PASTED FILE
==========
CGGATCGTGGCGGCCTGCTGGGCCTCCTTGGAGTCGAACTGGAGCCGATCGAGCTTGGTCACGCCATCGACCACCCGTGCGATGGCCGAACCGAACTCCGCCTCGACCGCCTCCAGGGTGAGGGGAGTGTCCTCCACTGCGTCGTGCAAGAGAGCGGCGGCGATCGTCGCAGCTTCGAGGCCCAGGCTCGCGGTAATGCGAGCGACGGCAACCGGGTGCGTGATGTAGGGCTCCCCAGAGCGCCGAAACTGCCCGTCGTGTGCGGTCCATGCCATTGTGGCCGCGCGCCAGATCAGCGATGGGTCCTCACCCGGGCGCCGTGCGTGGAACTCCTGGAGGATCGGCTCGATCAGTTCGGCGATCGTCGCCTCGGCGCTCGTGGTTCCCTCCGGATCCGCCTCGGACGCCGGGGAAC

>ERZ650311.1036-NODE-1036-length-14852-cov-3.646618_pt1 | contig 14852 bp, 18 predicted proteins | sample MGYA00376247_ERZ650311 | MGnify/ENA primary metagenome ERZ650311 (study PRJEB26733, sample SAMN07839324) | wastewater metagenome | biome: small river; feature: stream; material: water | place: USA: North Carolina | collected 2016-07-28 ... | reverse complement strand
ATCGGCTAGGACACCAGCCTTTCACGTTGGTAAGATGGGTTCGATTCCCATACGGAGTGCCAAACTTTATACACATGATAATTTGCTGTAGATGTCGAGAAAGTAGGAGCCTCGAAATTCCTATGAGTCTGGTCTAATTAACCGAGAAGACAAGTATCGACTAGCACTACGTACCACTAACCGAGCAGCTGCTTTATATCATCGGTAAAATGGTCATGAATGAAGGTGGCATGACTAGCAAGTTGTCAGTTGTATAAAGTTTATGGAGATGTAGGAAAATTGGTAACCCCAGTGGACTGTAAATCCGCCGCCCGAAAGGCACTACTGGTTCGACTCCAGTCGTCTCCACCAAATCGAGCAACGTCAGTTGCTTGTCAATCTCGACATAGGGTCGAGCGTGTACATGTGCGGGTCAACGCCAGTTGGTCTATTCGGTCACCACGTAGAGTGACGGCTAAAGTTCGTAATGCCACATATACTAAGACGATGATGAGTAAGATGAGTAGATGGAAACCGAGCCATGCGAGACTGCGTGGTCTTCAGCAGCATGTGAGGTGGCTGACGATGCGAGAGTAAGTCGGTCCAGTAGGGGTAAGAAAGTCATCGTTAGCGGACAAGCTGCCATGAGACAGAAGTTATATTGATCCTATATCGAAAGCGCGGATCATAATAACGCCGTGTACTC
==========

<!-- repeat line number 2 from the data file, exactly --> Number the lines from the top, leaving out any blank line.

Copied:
>ERZ650311.1036-NODE-1036-length-14852-cov-3.646618_pt1 | contig 14852 bp, 18 predicted proteins | sample MGYA00376247_ERZ650311 | MGnify/ENA primary metagenome ERZ650311 (study PRJEB26733, sample SAMN07839324) | wastewater metagenome | biome: small river; feature: stream; material: water | place: USA: North Carolina | collected 2016-07-28 ... | reverse complement strand